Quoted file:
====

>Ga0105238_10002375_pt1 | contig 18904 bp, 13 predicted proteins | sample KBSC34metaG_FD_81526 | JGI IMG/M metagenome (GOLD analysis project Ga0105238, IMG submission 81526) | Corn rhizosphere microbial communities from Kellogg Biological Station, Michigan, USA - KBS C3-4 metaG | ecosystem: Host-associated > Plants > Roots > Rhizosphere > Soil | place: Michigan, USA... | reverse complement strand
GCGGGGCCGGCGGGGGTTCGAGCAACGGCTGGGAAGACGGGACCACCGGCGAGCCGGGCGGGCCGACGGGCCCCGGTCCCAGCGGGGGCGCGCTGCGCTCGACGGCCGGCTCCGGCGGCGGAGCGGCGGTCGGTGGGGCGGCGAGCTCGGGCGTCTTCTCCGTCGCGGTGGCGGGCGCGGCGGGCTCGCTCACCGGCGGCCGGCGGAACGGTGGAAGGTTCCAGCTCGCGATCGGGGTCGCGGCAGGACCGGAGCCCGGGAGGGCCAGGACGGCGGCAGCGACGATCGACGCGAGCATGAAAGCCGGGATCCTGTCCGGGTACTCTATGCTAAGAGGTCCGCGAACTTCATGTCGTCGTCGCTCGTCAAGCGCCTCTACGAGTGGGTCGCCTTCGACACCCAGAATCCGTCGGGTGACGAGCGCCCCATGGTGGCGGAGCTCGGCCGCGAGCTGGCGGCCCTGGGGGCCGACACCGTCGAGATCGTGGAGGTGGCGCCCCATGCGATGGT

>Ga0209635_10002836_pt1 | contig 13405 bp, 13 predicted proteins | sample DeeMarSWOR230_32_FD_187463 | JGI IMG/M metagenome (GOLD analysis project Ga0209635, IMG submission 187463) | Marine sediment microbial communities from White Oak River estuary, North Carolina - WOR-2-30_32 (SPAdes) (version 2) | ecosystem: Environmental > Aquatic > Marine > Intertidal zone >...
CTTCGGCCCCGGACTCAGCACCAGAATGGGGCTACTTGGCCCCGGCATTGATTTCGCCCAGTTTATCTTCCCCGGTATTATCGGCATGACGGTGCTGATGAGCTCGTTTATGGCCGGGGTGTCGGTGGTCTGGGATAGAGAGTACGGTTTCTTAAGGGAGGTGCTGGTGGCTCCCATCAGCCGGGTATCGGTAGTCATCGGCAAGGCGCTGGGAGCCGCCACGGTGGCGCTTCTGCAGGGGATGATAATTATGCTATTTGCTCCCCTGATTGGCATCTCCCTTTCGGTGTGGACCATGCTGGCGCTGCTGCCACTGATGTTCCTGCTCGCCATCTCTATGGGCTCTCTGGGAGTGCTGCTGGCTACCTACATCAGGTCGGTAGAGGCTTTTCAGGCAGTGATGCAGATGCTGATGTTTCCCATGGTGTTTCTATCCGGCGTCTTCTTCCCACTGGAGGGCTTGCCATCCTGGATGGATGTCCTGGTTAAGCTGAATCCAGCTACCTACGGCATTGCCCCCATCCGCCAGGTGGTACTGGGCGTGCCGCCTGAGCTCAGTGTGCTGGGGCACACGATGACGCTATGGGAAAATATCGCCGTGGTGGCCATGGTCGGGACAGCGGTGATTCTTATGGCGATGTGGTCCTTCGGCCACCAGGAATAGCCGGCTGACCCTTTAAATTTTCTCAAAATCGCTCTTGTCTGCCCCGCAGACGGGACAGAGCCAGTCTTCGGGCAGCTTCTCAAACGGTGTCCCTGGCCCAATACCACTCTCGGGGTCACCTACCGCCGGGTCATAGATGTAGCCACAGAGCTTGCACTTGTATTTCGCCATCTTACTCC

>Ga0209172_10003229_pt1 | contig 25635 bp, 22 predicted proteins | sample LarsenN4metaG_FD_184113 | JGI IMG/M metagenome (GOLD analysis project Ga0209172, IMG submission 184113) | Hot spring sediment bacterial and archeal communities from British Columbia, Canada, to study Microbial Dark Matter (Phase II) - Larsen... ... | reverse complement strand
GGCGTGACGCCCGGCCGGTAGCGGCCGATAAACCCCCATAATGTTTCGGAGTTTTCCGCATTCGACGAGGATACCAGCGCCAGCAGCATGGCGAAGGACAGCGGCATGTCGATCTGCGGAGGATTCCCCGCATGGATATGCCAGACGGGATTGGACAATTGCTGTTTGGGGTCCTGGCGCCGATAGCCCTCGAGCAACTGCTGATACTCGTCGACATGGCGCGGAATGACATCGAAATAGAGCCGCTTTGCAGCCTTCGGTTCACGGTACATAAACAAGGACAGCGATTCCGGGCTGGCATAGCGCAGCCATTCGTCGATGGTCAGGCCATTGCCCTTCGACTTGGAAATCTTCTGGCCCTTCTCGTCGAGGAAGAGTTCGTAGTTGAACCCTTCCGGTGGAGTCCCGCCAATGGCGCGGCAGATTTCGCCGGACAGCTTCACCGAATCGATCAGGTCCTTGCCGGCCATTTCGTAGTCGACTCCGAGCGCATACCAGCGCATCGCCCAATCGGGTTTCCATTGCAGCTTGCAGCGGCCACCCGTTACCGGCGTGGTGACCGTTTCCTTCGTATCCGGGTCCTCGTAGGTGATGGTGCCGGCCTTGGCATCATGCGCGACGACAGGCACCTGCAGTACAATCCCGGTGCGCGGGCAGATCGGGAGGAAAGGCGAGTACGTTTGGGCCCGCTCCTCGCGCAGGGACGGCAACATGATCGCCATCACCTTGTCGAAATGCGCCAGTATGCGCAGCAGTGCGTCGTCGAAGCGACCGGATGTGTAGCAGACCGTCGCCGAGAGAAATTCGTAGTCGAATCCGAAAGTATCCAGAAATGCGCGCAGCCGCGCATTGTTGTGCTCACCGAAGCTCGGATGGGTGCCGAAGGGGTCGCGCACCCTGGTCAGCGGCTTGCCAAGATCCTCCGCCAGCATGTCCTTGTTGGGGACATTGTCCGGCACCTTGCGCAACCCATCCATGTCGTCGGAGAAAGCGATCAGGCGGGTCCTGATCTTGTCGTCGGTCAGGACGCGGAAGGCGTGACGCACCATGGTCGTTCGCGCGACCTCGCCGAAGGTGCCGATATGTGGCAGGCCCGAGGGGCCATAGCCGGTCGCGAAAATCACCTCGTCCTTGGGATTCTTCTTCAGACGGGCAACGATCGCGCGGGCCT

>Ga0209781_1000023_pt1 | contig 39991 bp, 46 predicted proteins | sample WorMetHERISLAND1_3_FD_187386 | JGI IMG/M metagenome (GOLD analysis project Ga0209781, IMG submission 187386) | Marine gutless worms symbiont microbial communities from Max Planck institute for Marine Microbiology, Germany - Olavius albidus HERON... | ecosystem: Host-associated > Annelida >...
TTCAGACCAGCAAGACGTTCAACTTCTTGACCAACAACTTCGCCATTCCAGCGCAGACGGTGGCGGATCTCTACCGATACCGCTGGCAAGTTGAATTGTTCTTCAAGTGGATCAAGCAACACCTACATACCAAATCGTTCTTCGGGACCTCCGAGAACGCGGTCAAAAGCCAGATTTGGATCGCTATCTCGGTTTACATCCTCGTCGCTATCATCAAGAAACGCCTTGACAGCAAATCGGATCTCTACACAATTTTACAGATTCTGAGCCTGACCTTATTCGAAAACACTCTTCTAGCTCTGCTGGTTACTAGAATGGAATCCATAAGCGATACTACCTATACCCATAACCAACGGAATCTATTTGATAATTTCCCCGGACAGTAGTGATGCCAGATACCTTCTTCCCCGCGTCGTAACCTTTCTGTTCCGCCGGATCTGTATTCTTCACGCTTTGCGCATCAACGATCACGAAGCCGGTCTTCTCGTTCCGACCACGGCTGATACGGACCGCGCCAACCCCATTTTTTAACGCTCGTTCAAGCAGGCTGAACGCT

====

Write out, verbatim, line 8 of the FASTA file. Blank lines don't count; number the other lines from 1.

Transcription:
TTCAGACCAGCAAGACGTTCAACTTCTTGACCAACAACTTCGCCATTCCAGCGCAGACGGTGGCGGATCTCTACCGATACCGCTGGCAAGTTGAATTGTTCTTCAAGTGGATCAAGCAACACCTACATACCAAATCGTTCTTCGGGACCTCCGAGAACGCGGTCAAAAGCCAGATTTGGATCGCTATCTCGGTTTACATCCTCGTCGCTATCATCAAGAAACGCCTTGACAGCAAATCGGATCTCTACACAATTTTACAGATTCTGAGCCTGACCTTATTCGAAAACACTCTTCTAGCTCTGCTGGTTACTAGAATGGAATCCATAAGCGATACTACCTATACCCATAACCAACGGAATCTATTTGATAATTTCCCCGGACAGTAGTGATGCCAGATACCTTCTTCCCCGCGTCGTAACCTTTCTGTTCCGCCGGATCTGTATTCTTCACGCTTTGCGCATCAACGATCACGAAGCCGGTCTTCTCGTTCCGACCACGGCTGATACGGACCGCGCCAACCCCATTTTTTAACGCTCGTTCAAGCAGGCTGAACGCT